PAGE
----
We understand it is difficult when someone close dies. We will do all we can to help you at this time.

We hope this information will help you know what to do and where to get support.

What should you do when someone dies?

The central government website GOV.UK gives thorough and simple information on what to do when someone dies. This includes:

Getting support when someone dies

A range of organisations can support you when a relative dies. We have listed some here.

Support for attending inquests

Coroners' Courts Support Service (CCSS) has trained volunteers that give emotional and practical support to bereaved families, friends and witnesses attending an inquest. They can answer your questions and help you find other organisations that can support you after the inquest.

General bereavement support

  • Bereavement Advice Centre supports and advises people on what they need to do after a death.
  • Cruse Bereavement Care offers telephone, email, face-to-face or group support. They also offer specialist bereavement support, like support for bereaved children and young people, and for people bereaved through suicide, drugs and alcohol.

Losing a baby or child

  • The Compassionate Friends support families when a child dies. They have a helpline, an online forum, retreats and services especially for bereaved siblings.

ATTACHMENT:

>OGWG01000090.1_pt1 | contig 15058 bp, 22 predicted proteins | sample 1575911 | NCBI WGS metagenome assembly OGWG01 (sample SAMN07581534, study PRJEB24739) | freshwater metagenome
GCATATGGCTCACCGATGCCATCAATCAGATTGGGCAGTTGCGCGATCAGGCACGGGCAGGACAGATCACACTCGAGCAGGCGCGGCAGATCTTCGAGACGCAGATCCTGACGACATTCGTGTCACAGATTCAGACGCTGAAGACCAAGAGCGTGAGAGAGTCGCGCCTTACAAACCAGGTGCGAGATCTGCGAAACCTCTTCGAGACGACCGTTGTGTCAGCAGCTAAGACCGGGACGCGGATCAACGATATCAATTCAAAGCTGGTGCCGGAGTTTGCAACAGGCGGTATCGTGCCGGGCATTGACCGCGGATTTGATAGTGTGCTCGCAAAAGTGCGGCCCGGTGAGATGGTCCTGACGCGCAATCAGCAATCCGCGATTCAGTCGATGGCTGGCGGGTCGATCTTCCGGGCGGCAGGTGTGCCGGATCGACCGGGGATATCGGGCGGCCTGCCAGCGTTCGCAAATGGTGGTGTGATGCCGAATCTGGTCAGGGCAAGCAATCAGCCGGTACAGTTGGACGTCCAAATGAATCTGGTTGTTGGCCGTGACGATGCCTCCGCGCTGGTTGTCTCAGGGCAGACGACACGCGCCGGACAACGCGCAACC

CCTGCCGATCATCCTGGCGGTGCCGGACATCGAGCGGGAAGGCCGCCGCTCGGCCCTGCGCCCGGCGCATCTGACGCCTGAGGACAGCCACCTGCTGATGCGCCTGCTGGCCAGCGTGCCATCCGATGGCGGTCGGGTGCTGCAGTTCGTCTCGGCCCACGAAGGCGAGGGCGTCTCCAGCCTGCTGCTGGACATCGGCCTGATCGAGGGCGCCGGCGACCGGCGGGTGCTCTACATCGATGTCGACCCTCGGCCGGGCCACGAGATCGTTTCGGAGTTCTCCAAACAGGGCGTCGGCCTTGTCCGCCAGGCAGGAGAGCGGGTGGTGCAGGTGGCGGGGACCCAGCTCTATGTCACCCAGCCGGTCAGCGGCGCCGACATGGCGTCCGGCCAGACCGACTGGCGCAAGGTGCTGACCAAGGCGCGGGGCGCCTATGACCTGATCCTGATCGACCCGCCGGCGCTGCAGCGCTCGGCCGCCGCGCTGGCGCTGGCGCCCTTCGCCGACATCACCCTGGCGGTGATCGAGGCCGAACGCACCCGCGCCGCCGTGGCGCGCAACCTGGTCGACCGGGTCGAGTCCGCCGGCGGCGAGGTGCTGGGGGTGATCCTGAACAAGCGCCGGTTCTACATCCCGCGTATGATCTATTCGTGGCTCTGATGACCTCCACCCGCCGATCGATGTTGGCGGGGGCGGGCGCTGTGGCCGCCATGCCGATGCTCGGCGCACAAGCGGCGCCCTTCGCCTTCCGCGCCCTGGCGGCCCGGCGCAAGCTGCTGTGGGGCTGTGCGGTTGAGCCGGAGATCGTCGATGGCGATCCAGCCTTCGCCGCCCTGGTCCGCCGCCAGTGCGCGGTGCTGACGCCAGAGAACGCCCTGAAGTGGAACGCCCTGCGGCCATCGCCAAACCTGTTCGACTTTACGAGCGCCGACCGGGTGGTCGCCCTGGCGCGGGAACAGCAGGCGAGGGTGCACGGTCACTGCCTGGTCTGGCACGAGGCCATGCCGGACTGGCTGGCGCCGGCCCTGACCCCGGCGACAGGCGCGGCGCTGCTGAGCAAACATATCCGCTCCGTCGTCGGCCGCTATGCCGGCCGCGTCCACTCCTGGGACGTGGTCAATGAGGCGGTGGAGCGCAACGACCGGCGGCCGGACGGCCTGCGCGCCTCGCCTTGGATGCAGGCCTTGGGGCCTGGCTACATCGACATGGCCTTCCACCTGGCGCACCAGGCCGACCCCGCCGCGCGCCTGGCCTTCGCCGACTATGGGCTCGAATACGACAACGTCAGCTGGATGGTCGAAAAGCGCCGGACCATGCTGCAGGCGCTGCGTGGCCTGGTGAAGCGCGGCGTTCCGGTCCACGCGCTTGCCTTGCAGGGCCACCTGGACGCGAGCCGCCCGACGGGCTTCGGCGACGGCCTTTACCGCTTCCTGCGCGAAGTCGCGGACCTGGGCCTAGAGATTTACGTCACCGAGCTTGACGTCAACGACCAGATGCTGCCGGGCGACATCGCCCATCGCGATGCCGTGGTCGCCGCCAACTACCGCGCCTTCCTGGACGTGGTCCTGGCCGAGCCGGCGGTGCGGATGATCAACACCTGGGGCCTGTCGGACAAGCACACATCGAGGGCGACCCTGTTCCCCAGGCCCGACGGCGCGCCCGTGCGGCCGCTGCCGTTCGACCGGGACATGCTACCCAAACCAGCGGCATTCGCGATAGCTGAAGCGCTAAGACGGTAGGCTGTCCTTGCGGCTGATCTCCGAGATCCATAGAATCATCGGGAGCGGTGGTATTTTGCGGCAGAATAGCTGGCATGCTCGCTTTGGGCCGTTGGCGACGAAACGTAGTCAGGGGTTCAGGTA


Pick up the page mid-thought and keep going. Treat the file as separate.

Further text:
• Child Bereavement UK supports families and educates professionals when a baby or child dies or is dying, or when a child is facing bereavement. They offer email and telephone support, support for couples and support through subsequent pregnancies.
  • Sands – Stillbirth and neonatal death charity supports anyone affected by the death of a baby before, during or shortly after birth, including parents, grandparents, siblings, children, families, friends and health professionals.
  • Bliss – for babies born too soon, too small, too sick offers a helpline and online resources to support those who have lost a baby.
  • Rainbow Trust offers bereavement support over the phone and in person to families of children who have suffered a terminal illness.



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